- Urgency: Fake scarcity, deadlines, and discounts aren’t very effective in B2B sales. Instead, urgency comes from making your buyers understand how big their problem is. For example, you could explain how their problem could lead to their competitors overtaking their customers.
- Anxiety: Eliminate your customers’ anxiety by giving them confidence in your product. This could be selling your buyer’s vision, or it could be using trust factors. If you’ve worked with reputable brands in their industry, this helps to quell their fears.
- Distraction: Focus on the call to action. Sales reps must explain how getting the deal done is in their best interest, not just yours! There’s a popular saying that “time kills all deals.”
Don’t be a commodity
Based on customer feedback or discovery questions, you’ll be able to connect your solution’s specific capabilities to the needs of your prospect’s problems.
However, your competitors also respond to these same inputs from their customers. This means you repeat commodity messages that don’t differentiate your brand.
When buyers hear and read similar marketing and sales messages from you and your competitors, they won’t see any contrast between their choices. That means there’s no compelling reason to change, so the buyer opts to make no decision.
Instead, you’ll want to tap into your prospect’s “Unconsidered Needs.” These are missed opportunities, shortcomings, and challenges that your buyers aren’t yet aware of holding them back.
“Saving time, getting more clients, increasing conversion” are statements that every prospect hears.
Most companies will try to incorporate “value-added services,” which sounds great in theory. However, to the buyer, they often add complexity and cost to the conversation.
Telling your prospects about pain points they already know won’t make you a trusted advisor. It’ll simply be another sales conversation or pitch they’ve already heard.
This requires uniqueness in your sales approach.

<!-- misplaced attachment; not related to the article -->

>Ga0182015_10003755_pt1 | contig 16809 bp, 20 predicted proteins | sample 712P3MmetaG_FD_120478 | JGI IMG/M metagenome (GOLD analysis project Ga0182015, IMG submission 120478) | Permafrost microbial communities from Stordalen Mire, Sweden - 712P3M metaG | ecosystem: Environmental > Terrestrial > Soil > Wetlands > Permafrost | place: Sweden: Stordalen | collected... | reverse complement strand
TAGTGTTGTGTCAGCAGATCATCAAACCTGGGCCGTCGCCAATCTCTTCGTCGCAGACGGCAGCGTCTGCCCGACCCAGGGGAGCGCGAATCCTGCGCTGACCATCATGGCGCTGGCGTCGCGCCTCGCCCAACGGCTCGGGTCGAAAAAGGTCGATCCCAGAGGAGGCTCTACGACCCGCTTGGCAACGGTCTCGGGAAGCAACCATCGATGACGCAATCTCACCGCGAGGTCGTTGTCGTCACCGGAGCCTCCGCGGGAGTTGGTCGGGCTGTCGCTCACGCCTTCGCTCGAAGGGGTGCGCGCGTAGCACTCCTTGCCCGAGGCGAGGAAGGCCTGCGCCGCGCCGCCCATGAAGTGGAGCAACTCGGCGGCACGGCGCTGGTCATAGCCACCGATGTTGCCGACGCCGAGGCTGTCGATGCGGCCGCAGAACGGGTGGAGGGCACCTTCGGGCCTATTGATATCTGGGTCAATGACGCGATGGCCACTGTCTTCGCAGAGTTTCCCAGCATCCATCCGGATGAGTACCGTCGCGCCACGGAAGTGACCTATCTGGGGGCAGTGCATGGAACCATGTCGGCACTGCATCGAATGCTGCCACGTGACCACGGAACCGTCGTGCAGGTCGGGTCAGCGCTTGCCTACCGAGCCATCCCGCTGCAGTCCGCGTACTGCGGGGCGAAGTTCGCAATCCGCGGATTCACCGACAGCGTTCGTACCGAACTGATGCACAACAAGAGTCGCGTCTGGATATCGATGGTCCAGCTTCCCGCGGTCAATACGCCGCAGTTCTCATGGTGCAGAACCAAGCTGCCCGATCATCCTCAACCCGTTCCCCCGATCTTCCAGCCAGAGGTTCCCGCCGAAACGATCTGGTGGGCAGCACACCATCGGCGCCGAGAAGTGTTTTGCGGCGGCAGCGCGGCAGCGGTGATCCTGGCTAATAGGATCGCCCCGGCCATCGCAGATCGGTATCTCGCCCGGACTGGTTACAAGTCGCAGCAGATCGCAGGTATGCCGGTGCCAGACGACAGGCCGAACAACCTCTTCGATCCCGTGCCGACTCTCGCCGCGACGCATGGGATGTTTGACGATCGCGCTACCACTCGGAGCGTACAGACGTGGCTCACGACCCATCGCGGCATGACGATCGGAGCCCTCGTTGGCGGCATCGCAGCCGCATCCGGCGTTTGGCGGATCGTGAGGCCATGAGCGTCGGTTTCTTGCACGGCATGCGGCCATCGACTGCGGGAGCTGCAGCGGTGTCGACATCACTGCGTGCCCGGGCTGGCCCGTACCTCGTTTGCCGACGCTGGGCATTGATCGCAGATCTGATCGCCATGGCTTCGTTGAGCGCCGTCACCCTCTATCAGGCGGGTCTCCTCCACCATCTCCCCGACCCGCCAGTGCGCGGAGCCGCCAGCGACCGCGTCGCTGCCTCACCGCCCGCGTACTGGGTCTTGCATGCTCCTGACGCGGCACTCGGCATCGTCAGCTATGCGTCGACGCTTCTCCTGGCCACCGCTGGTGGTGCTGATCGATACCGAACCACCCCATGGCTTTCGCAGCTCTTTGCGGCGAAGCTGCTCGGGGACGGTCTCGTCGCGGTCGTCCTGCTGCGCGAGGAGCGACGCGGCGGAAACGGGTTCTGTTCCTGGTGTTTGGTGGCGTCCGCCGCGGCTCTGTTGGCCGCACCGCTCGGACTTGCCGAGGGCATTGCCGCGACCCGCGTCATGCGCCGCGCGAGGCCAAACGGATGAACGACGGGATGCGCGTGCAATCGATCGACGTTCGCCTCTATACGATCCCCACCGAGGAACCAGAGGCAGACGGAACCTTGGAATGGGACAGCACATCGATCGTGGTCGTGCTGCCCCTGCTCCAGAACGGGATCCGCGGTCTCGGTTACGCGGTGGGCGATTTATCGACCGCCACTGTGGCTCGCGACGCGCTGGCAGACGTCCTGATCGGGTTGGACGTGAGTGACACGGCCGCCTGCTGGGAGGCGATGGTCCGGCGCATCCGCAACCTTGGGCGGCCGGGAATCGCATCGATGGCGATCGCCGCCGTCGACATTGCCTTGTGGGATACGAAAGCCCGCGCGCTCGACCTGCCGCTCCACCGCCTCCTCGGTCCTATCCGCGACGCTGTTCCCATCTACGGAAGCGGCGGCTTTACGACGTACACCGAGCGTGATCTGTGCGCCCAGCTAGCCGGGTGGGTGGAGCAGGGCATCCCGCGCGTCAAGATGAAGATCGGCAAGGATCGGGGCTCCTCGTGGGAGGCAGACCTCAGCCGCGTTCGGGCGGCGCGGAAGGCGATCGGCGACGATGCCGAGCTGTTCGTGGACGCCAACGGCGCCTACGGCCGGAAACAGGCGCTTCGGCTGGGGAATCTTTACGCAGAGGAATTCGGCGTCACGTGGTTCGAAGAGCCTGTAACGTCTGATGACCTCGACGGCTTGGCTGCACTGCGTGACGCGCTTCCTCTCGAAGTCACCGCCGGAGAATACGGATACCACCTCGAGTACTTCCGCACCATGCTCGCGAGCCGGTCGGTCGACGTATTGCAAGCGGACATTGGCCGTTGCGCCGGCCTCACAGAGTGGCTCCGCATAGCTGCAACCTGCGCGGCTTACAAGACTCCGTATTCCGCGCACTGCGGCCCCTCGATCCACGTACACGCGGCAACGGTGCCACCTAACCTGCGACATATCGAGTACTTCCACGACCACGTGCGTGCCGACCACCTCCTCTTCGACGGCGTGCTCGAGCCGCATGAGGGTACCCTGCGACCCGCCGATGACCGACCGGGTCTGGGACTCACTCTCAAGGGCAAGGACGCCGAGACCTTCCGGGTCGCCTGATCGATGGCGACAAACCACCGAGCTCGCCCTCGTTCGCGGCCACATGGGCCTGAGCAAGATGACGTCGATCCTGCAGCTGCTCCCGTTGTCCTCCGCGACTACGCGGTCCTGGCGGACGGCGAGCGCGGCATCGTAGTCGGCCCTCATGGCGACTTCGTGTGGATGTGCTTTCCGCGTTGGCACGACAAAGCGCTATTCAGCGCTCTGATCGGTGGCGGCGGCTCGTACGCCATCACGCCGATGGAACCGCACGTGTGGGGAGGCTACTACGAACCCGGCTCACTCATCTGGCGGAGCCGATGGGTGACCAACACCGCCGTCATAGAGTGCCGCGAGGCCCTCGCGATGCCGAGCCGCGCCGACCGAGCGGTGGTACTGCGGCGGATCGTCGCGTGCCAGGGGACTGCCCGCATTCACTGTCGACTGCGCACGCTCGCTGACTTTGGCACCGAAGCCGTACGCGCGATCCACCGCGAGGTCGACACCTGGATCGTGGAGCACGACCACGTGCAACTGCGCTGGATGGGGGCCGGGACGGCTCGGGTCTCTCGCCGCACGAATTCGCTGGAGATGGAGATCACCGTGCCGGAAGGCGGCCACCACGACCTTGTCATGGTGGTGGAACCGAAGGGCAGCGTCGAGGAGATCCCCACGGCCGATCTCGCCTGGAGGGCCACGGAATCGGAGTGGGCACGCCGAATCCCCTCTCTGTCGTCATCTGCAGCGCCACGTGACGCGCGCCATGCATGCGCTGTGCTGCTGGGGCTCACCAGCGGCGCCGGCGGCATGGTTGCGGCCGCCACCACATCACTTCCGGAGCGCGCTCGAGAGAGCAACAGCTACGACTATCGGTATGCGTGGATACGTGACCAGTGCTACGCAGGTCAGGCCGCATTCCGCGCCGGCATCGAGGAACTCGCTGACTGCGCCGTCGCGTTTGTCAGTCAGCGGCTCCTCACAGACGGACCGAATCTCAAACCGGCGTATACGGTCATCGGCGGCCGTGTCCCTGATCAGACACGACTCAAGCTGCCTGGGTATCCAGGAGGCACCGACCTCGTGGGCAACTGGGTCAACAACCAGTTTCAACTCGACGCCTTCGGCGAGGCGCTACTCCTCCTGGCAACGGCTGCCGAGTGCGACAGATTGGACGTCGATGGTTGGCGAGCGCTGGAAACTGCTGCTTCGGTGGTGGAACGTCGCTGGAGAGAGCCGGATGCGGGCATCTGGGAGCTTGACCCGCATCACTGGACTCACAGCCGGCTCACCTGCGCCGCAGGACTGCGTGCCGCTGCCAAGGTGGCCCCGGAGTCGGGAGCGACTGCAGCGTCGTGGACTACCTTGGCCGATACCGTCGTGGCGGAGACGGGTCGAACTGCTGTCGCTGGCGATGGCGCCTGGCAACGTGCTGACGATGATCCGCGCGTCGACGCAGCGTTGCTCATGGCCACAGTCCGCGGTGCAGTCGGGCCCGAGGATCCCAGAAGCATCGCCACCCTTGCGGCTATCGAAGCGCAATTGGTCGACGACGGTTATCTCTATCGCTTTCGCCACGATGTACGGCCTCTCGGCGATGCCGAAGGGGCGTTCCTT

For example, Encharge doesn’t just save time. It offers a scalable solution to turn prospects into buyers based on where they are in the funnel.
Rather than another email provider, we offer behavior-based emails to let you build sequences tailored to your prospects’ and customers’ specific actions.
In this situation, the commoditized conversation is “saving time.”
However, the unconditional need is the stress and complexity of trying to hire the right developer to build a proper onboarding sequence.
Rather than just saving time, users need a simple solution that easily onboards new users or nurtures prospects with little effort.
Focus on your value proposition.
When selling the value proposition to potential buyers, how much overlap is there between what your company provides and what your competitors can offer?
Most B2B sales reps will admit a high overlap between products.
Many companies can do the job in competitive industries with similar pricing and functionalities. And if your prospects don’t see much differentiation between you and other options, they’re more likely to decide based on the price.
Create your value proposition by first understanding the customer. Here are questions to answer about your prospect:
- Jobs-to-be-done: What do they need to get accomplished?
- Gains: What would make your customers happy and make their life easier?
- Pains: What is troubling your customers and preventing them from getting that job done?
Once you’ve listed these answers, you can start crafting your value proposition:
- Products and services: What do you offer to help your buyers get the job done?
- Gain creators: What can you offer to help make their life easier?
- Pain relievers: How will you help your customer alleviate or eradicate their pain?
Now, let’s consider how Tesla fits a specific buyer persona. You can see that they target higher-income people who want to convey an image of success.
Notice how Tesla offers what the persona is looking for.
The upper-middle-class male struggles to find charging stations or fears having a dead battery. They would love a car with a high-tech battery that performs like a sports car and receive compliments from their friends.